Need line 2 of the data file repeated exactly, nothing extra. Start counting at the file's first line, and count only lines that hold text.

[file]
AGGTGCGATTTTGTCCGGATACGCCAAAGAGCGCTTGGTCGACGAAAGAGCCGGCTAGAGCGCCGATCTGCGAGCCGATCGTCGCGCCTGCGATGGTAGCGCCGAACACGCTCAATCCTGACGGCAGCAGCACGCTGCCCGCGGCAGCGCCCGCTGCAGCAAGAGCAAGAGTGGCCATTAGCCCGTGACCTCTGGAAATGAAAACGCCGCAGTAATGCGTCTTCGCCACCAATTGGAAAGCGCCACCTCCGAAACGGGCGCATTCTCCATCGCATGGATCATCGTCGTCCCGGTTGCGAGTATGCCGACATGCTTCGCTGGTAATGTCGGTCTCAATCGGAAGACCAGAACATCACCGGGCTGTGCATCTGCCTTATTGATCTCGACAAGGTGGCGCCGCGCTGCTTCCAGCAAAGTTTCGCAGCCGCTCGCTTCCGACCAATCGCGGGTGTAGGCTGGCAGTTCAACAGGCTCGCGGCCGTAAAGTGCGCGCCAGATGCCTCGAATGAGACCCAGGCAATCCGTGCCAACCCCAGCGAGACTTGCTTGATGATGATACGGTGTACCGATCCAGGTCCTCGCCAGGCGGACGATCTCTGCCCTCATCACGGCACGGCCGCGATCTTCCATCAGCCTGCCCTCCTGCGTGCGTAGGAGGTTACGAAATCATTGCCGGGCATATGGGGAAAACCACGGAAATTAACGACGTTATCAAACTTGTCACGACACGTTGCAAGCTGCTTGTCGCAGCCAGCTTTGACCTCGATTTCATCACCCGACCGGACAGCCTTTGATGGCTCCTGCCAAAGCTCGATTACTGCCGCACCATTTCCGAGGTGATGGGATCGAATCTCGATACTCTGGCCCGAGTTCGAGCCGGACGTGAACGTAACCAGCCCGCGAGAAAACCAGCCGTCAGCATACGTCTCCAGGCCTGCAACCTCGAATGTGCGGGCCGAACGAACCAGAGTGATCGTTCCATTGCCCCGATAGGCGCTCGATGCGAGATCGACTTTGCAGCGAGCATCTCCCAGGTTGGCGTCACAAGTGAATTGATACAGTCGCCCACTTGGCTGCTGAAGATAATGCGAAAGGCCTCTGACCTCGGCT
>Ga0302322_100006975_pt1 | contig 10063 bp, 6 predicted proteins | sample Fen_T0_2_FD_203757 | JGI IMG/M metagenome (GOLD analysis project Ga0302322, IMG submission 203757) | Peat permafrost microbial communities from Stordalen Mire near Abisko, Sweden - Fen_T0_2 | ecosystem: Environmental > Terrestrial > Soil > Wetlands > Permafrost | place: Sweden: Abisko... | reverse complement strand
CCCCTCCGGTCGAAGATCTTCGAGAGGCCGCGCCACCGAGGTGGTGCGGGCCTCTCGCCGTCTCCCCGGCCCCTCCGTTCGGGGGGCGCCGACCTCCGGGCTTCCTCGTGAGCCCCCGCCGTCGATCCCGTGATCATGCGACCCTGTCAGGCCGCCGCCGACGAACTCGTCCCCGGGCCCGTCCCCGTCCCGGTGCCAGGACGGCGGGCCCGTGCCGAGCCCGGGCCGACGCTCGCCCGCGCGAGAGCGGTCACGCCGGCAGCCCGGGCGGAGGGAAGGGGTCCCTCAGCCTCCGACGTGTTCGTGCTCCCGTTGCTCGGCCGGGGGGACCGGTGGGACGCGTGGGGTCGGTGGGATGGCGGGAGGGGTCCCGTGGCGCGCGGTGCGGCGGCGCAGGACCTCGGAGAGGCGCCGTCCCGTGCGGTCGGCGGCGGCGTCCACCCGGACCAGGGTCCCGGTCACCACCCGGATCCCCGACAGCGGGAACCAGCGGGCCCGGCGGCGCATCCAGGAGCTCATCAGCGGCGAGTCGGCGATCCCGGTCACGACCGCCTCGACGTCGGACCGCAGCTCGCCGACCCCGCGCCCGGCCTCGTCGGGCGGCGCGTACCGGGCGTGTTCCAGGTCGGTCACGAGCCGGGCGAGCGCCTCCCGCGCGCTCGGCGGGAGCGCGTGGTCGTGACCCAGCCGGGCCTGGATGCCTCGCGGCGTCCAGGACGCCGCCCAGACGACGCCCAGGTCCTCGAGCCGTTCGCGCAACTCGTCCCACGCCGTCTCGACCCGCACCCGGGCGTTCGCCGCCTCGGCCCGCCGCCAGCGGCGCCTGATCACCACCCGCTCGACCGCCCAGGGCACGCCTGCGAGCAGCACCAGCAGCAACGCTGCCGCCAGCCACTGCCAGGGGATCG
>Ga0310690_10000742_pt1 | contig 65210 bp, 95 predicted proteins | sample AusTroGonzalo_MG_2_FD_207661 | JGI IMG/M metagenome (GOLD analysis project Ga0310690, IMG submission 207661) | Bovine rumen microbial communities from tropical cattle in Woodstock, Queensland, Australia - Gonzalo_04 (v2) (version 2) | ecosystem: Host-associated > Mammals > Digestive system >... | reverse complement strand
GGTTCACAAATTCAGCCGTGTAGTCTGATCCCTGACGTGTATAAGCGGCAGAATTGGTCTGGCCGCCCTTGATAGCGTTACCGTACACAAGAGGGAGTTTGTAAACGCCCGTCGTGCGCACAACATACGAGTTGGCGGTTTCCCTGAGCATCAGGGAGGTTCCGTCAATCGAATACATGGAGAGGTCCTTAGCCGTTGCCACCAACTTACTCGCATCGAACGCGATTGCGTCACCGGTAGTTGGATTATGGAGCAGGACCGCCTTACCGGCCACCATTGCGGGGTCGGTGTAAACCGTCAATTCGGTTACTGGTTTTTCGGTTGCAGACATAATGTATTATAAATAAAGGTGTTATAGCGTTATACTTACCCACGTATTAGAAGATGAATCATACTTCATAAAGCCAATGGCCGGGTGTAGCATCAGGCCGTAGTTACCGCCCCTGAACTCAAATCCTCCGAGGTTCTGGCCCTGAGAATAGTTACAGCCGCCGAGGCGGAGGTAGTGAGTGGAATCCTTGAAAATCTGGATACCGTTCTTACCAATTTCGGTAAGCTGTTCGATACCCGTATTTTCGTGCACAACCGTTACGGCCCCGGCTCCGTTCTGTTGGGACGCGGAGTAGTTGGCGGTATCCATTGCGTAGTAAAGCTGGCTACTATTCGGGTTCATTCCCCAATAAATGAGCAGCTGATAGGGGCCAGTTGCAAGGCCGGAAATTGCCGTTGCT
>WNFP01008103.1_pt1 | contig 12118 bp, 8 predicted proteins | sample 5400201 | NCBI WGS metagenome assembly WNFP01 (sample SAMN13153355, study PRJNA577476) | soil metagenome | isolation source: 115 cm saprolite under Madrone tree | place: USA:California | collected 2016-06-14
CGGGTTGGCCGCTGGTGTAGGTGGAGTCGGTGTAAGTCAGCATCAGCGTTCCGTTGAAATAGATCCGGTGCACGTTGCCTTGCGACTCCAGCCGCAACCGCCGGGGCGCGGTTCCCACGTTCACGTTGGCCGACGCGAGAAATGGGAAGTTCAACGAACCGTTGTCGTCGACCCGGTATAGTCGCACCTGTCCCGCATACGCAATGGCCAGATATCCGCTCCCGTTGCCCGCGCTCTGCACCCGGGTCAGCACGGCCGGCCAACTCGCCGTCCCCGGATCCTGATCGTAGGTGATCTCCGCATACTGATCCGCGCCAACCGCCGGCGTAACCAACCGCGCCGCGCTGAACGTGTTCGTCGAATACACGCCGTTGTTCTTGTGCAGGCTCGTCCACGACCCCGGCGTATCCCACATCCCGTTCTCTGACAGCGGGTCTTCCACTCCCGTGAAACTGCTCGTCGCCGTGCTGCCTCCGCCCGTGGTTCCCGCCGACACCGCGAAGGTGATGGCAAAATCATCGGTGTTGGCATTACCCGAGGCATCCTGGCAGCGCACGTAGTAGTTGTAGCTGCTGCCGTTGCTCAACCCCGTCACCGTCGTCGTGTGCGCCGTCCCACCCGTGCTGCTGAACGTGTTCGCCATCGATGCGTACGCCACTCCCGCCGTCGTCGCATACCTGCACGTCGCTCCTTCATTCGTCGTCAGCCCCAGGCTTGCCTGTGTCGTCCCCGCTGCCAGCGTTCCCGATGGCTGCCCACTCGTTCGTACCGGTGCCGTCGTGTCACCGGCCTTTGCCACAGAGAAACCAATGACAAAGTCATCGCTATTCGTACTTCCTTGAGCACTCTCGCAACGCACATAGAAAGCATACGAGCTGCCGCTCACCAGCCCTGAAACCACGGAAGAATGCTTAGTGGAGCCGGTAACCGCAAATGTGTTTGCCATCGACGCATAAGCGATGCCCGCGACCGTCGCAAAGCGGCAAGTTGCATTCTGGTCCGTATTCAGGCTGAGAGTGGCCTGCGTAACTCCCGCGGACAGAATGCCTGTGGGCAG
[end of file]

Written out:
>Ga0302322_100006975_pt1 | contig 10063 bp, 6 predicted proteins | sample Fen_T0_2_FD_203757 | JGI IMG/M metagenome (GOLD analysis project Ga0302322, IMG submission 203757) | Peat permafrost microbial communities from Stordalen Mire near Abisko, Sweden - Fen_T0_2 | ecosystem: Environmental > Terrestrial > Soil > Wetlands > Permafrost | place: Sweden: Abisko... | reverse complement strand